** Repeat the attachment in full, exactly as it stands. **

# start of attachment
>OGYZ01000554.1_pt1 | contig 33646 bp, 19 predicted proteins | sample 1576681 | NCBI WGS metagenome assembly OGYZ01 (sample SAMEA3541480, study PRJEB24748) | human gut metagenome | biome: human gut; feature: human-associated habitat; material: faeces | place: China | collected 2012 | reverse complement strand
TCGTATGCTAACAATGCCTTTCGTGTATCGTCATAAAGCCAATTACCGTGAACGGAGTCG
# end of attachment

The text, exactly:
>OGYZ01000554.1_pt1 | contig 33646 bp, 19 predicted proteins | sample 1576681 | NCBI WGS metagenome assembly OGYZ01 (sample SAMEA3541480, study PRJEB24748) | human gut metagenome | biome: human gut; feature: human-associated habitat; material: faeces | place: China | collected 2012 | reverse complement strand
TCGTATGCTAACAATGCCTTTCGTGTATCGTCATAAAGCCAATTACCGTGAACGGAGTCG